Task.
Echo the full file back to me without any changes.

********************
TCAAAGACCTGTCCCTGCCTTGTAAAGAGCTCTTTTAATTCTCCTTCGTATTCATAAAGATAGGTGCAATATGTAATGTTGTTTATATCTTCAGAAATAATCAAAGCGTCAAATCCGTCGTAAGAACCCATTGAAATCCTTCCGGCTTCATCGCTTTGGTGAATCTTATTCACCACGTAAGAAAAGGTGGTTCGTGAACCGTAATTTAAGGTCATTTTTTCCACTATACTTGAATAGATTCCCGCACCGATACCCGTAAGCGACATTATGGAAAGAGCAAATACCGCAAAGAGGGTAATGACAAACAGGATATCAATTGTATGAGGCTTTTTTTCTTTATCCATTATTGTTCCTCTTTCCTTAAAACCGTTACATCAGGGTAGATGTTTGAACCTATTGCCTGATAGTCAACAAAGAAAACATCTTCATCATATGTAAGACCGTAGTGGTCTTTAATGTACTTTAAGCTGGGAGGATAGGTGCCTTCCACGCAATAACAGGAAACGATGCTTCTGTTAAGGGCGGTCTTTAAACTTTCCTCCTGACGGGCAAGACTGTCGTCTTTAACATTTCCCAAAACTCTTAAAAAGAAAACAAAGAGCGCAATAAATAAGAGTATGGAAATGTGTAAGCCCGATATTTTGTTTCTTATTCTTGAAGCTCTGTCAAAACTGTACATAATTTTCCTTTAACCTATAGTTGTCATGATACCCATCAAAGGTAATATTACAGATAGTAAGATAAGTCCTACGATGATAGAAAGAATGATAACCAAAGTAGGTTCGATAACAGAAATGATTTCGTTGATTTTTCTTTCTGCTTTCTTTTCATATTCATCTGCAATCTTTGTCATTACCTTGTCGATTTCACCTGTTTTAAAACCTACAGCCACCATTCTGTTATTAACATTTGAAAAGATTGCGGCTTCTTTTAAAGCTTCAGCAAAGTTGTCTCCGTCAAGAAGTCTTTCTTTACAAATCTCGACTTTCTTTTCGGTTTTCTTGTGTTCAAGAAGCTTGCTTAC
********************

TCAAAGACCTGTCCCTGCCTTGTAAAGAGCTCTTTTAATTCTCCTTCGTATTCATAAAGATAGGTGCAATATGTAATGTTGTTTATATCTTCAGAAATAATCAAAGCGTCAAATCCGTCGTAAGAACCCATTGAAATCCTTCCGGCTTCATCGCTTTGGTGAATCTTATTCACCACGTAAGAAAAGGTGGTTCGTGAACCGTAATTTAAGGTCATTTTTTCCACTATACTTGAATAGATTCCCGCACCGATACCCGTAAGCGACATTATGGAAAGAGCAAATACCGCAAAGAGGGTAATGACAAACAGGATATCAATTGTATGAGGCTTTTTTTCTTTATCCATTATTGTTCCTCTTTCCTTAAAACCGTTACATCAGGGTAGATGTTTGAACCTATTGCCTGATAGTCAACAAAGAAAACATCTTCATCATATGTAAGACCGTAGTGGTCTTTAATGTACTTTAAGCTGGGAGGATAGGTGCCTTCCACGCAATAACAGGAAACGATGCTTCTGTTAAGGGCGGTCTTTAAACTTTCCTCCTGACGGGCAAGACTGTCGTCTTTAACATTTCCCAAAACTCTTAAAAAGAAAACAAAGAGCGCAATAAATAAGAGTATGGAAATGTGTAAGCCCGATATTTTGTTTCTTATTCTTGAAGCTCTGTCAAAACTGTACATAATTTTCCTTTAACCTATAGTTGTCATGATACCCATCAAAGGTAATATTACAGATAGTAAGATAAGTCCTACGATGATAGAAAGAATGATAACCAAAGTAGGTTCGATAACAGAAATGATTTCGTTGATTTTTCTTTCTGCTTTCTTTTCATATTCATCTGCAATCTTTGTCATTACCTTGTCGATTTCACCTGTTTTAAAACCTACAGCCACCATTCTGTTATTAACATTTGAAAAGATTGCGGCTTCTTTTAAAGCTTCAGCAAAGTTGTCTCCGTCAAGAAGTCTTTCTTTACAAATCTCGACTTTCTTTTCGGTTTTCTTGTGTTCAAGAAGCTTGCTTAC